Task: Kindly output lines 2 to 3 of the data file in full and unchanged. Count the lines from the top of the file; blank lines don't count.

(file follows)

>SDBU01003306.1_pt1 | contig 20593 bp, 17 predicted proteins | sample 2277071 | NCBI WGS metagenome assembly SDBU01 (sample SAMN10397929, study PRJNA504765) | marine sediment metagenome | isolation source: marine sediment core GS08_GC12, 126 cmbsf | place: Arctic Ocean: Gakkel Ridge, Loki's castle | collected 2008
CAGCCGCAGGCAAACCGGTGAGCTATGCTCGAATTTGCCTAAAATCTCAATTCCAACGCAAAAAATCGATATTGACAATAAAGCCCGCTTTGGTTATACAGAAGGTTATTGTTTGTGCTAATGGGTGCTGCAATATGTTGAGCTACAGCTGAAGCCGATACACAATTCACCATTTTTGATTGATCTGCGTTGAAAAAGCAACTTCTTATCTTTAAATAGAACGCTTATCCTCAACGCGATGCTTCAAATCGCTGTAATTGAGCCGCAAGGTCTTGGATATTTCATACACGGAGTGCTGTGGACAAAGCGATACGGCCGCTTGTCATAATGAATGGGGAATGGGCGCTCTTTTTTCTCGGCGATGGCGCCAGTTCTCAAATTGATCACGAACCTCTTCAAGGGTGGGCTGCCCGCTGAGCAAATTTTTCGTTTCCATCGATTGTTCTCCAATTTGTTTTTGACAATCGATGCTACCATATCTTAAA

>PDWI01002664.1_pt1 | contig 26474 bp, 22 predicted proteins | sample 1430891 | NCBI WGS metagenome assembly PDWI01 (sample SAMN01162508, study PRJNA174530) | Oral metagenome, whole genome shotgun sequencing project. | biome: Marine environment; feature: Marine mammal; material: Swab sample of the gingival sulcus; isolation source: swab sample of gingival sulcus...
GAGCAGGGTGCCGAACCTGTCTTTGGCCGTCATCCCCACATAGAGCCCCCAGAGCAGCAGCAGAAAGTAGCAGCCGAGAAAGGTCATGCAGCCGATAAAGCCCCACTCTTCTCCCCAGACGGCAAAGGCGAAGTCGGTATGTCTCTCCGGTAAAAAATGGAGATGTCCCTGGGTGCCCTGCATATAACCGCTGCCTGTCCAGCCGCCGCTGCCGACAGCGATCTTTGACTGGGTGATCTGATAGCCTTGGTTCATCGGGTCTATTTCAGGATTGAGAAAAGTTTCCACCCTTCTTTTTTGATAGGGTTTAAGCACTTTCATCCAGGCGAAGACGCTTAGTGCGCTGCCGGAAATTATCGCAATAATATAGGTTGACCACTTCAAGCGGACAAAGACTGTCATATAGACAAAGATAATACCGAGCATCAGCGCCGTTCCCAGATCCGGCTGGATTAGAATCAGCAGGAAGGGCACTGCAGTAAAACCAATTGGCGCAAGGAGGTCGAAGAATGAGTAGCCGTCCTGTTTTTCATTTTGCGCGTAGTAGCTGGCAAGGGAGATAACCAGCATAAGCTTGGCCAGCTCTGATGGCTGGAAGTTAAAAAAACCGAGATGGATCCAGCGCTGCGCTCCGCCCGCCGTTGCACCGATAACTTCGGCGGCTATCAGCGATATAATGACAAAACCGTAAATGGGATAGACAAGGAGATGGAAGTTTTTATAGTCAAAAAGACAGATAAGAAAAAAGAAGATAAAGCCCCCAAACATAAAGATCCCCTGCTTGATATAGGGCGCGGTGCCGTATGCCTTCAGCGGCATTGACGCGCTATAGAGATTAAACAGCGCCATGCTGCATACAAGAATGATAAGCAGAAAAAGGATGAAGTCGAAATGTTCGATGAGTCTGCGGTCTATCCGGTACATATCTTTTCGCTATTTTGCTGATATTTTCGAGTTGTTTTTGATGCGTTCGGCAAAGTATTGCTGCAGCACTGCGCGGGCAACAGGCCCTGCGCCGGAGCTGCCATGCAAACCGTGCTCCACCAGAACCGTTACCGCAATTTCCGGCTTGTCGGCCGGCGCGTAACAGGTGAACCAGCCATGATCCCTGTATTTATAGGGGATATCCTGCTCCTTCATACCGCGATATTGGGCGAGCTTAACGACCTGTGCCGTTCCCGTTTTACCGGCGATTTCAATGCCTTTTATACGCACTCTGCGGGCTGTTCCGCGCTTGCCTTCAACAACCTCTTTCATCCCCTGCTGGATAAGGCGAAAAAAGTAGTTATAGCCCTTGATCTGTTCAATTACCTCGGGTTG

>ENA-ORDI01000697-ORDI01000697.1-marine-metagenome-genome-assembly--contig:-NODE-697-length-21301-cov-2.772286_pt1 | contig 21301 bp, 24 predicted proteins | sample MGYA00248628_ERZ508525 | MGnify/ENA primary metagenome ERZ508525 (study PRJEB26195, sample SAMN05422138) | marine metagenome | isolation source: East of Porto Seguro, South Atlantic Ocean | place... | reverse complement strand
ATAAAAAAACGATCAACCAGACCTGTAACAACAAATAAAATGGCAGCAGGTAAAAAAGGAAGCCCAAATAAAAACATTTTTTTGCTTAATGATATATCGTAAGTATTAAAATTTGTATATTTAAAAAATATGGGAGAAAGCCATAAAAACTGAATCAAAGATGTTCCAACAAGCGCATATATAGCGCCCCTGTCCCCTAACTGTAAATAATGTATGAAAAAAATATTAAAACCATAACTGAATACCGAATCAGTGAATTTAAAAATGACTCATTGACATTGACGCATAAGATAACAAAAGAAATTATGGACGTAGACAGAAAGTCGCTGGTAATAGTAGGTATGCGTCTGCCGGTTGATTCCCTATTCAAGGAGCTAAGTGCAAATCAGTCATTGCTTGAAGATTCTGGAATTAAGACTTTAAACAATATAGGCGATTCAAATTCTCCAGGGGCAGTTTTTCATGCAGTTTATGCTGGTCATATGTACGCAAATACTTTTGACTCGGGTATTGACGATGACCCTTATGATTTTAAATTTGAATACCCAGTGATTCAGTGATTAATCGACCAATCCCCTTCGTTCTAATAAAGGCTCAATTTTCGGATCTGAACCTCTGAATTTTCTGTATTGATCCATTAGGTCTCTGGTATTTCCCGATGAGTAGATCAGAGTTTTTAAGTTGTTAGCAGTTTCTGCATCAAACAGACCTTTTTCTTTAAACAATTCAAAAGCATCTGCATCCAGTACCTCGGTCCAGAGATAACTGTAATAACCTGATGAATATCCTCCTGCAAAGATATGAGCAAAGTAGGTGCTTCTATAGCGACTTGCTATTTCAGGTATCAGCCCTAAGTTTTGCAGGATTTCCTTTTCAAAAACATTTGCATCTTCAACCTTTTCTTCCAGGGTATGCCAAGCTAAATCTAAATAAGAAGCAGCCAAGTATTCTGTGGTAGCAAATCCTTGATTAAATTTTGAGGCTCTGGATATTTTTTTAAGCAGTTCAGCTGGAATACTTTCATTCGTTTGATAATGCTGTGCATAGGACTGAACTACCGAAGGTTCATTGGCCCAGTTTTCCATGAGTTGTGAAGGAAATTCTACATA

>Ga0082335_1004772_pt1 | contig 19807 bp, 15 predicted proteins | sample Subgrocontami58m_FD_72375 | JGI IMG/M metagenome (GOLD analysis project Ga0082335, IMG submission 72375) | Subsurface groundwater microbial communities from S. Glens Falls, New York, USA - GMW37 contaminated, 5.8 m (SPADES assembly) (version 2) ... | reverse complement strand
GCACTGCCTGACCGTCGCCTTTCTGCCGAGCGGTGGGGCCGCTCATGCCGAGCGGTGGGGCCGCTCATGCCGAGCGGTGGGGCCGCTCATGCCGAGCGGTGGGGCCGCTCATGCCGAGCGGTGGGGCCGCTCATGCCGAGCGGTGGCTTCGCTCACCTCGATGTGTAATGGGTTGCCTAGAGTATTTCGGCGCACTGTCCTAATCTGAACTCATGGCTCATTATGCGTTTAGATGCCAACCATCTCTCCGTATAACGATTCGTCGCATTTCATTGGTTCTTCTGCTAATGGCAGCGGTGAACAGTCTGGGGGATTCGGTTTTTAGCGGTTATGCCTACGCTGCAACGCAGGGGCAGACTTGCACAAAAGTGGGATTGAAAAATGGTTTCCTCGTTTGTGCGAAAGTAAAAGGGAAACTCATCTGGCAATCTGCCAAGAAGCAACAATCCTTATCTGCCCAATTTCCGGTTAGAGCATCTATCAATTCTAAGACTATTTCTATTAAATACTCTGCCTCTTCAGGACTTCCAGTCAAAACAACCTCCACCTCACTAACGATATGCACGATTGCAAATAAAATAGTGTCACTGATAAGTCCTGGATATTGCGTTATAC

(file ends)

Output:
CAGCCGCAGGCAAACCGGTGAGCTATGCTCGAATTTGCCTAAAATCTCAATTCCAACGCAAAAAATCGATATTGACAATAAAGCCCGCTTTGGTTATACAGAAGGTTATTGTTTGTGCTAATGGGTGCTGCAATATGTTGAGCTACAGCTGAAGCCGATACACAATTCACCATTTTTGATTGATCTGCGTTGAAAAAGCAACTTCTTATCTTTAAATAGAACGCTTATCCTCAACGCGATGCTTCAAATCGCTGTAATTGAGCCGCAAGGTCTTGGATATTTCATACACGGAGTGCTGTGGACAAAGCGATACGGCCGCTTGTCATAATGAATGGGGAATGGGCGCTCTTTTTTCTCGGCGATGGCGCCAGTTCTCAAATTGATCACGAACCTCTTCAAGGGTGGGCTGCCCGCTGAGCAAATTTTTCGTTTCCATCGATTGTTCTCCAATTTGTTTTTGACAATCGATGCTACCATATCTTAAA

>PDWI01002664.1_pt1 | contig 26474 bp, 22 predicted proteins | sample 1430891 | NCBI WGS metagenome assembly PDWI01 (sample SAMN01162508, study PRJNA174530) | Oral metagenome, whole genome shotgun sequencing project. | biome: Marine environment; feature: Marine mammal; material: Swab sample of the gingival sulcus; isolation source: swab sample of gingival sulcus...